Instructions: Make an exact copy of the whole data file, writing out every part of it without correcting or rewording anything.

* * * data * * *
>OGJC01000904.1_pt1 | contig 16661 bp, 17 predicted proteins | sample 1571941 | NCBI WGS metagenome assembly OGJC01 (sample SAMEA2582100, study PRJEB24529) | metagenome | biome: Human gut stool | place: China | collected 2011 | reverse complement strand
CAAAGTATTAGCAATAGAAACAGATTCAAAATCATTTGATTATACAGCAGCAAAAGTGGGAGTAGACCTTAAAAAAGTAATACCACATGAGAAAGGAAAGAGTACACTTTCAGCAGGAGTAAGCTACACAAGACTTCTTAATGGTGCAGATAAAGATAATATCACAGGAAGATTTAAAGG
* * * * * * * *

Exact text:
>OGJC01000904.1_pt1 | contig 16661 bp, 17 predicted proteins | sample 1571941 | NCBI WGS metagenome assembly OGJC01 (sample SAMEA2582100, study PRJEB24529) | metagenome | biome: Human gut stool | place: China | collected 2011 | reverse complement strand
CAAAGTATTAGCAATAGAAACAGATTCAAAATCATTTGATTATACAGCAGCAAAAGTGGGAGTAGACCTTAAAAAAGTAATACCACATGAGAAAGGAAAGAGTACACTTTCAGCAGGAGTAAGCTACACAAGACTTCTTAATGGTGCAGATAAAGATAATATCACAGGAAGATTTAAAGG